Johnson’s backstop abolition demand simplifies Varadkar’s task
Taoiseach’s only job now in EU-UK discussions is to defend Border backstop
Taoiseach Leo Varadkar announcing in Adare on Thursday that Ireland will host the Ryder Cup. Photograph: Merrion Street/PA Wire
Johnson is not looking for changes to the backstop, he is looking for it to be dumped completely. By choosing the path he has, it means that Varadkar’s only job now is to defend the backstop.
Johnson’s demand that the abolition of the backstop, the insurance policy to avoid a hard border, is a prerequisite for a Brexit deal is an impossible one, and the new British prime minister knows this.
The EU’s chief Brexit negotiator, Michel Barnier – who Brussels sources predict will remain in place for another two years and oversee the future EU-UK trade talks – yesterday said Johnson’s demands are “unacceptable”.
“A time limit is not enough,” Johnson told the House of Commons, shooting down one potential area of compromise on the backstop, even if it has never been seen as a viable option in Dublin.
Bit by bit, he sought to demolish all Dublin believes the backstop achieves, and to see off any avenues of retaining an amended version of it. Instead of resisting pressure to amend or tweak it, Varadkar’s task now is simply to defend it.
Issues around the Border, Johnson said, should be “dealt with where they should always have been: in the negotiations on the future agreement between the UK and the EU”.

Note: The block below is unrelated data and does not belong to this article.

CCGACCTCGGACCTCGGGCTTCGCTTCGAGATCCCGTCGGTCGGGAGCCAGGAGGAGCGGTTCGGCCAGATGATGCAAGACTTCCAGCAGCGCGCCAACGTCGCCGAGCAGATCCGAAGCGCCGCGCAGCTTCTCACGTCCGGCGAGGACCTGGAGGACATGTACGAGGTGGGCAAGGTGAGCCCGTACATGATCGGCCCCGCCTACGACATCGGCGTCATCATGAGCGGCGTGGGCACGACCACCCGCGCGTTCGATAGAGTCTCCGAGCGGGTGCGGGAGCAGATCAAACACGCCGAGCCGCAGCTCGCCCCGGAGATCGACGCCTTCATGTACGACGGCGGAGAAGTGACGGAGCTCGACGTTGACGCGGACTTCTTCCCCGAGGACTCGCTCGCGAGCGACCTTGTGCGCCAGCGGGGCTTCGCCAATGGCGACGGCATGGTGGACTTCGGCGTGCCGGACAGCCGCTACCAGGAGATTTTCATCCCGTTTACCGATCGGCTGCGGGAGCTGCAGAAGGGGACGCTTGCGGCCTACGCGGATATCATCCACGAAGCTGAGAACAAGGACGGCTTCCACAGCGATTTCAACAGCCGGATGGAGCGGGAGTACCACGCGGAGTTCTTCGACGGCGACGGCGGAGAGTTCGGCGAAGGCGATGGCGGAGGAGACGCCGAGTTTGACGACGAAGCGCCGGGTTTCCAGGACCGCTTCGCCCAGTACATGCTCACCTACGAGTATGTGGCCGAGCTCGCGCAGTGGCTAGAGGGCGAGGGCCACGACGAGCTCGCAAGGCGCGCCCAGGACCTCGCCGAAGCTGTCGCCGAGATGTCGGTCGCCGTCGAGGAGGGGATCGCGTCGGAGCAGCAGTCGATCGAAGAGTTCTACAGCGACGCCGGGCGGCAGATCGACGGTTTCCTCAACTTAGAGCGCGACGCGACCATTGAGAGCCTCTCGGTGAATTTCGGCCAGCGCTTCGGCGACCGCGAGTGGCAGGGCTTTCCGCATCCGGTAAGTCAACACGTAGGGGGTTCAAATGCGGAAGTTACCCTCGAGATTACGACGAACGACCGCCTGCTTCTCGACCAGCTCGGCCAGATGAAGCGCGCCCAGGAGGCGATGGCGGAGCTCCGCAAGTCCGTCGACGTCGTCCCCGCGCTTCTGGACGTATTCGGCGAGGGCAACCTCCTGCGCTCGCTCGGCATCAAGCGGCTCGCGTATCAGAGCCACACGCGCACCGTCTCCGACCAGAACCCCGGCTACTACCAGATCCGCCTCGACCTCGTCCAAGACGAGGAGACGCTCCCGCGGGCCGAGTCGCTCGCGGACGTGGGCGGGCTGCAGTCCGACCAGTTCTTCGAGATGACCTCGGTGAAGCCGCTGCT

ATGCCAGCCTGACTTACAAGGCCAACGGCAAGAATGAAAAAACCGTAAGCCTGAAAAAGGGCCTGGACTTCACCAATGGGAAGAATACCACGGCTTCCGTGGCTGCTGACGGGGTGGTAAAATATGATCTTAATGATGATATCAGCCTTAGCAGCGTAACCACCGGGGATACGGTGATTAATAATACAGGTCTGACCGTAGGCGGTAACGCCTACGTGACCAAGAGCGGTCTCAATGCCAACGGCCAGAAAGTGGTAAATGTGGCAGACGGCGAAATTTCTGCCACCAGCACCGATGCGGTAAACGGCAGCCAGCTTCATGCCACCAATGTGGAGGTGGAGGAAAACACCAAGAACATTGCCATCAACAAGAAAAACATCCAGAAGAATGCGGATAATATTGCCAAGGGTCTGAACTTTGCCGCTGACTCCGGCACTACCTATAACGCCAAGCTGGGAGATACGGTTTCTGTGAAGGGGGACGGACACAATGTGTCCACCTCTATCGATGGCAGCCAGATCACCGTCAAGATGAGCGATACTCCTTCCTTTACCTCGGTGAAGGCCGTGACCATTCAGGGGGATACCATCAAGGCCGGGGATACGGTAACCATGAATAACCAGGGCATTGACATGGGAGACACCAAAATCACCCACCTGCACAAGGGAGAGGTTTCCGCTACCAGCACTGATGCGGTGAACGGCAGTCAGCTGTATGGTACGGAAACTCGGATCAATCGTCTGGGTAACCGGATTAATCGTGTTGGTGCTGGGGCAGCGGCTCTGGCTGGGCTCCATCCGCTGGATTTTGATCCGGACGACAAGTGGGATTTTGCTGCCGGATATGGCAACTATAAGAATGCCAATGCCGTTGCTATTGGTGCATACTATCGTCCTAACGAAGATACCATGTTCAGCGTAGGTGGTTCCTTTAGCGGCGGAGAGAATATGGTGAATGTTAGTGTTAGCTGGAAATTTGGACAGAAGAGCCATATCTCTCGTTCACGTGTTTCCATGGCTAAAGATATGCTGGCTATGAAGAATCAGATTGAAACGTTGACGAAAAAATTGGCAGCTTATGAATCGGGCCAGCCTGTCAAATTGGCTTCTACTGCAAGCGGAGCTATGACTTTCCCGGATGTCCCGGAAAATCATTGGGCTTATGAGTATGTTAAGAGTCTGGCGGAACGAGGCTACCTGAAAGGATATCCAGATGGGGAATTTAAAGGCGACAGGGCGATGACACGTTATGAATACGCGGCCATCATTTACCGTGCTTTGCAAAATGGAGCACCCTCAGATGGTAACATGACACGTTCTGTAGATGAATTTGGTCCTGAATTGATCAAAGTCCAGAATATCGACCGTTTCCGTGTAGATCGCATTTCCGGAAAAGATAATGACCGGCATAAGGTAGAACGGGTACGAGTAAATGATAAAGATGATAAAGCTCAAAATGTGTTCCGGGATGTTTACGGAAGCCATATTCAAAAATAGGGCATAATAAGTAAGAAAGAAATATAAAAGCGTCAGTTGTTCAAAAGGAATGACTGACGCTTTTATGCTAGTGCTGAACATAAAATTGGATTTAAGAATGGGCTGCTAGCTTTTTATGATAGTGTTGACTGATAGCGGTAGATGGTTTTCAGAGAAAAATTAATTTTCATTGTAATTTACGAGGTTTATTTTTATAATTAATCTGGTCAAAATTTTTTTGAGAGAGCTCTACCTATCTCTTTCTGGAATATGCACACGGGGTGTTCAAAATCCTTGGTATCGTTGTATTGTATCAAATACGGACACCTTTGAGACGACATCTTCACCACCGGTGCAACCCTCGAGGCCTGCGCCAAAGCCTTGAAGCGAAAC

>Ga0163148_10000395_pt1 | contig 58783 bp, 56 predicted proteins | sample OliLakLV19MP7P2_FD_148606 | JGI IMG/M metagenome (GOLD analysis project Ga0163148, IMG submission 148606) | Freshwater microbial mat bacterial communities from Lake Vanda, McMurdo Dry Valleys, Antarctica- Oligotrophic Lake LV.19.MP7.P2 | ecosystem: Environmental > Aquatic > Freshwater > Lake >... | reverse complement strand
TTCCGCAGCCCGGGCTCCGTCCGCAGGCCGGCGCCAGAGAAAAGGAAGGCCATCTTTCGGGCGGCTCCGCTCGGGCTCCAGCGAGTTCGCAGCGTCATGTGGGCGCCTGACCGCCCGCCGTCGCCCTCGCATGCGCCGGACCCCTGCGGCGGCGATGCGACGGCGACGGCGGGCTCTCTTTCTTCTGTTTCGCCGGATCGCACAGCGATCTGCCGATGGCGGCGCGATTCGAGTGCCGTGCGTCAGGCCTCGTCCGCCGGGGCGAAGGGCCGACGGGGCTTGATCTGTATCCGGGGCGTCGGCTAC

From the Irish Government’s perspective, the backstop’s purpose is to avoid the Border being used as a pawn in later negotiations between London and the EU27 on a future EU-UK trade deal.
That was the central purpose of the initial deal struck in late 2017, which Johnson described as “the very trap from which it is now absolutely vital that we escape”.
“We believe – and it is common ground in Dublin, Brussels and elsewhere – that there are facilitations available to enable frictionless trade not just at the Northern Irish Border but at other borders too,” Johnson added falsely.
No one in the circles that count in Dublin and Brussels believe that such technology exists.
Varadkar has raised the prospect of the backstop applying only to Northern Ireland, as had originally been intended, rather than keeping the entire UK in a customs union with the EU. But Johnson struck this out, too.
“I do not accept the argument that says that these issues can be solved only by all or part of the UK remaining in the customs union or in the single market.”
Such impossible demands set the UK towards a crash-out Brexit at the end of October, unless Johnson opts first for a general election or a second referendum if he is frustrated by MPs.
They are also likely to relegate economic concerns in the backstop debate. The idea gaining ground in London that Dublin, faced with the economic cost of no deal, would buckle arguably applied only if the UK requests were reasonable.
Johnson’s are not, and the EU is unlikely to give an inch even if Ireland wanted to do so.
Yet, for Dublin, economics was always secondary to the argument that the backstop is needed to protect the Belfast Agreement.
“There are some things that are more important than economic relationships, and this is one of them,” Tánaiste Simon Coveney said in January.
Johnson’s approach makes compromise almost impossible. An extremely fraught period in British-Irish relations lies ahead.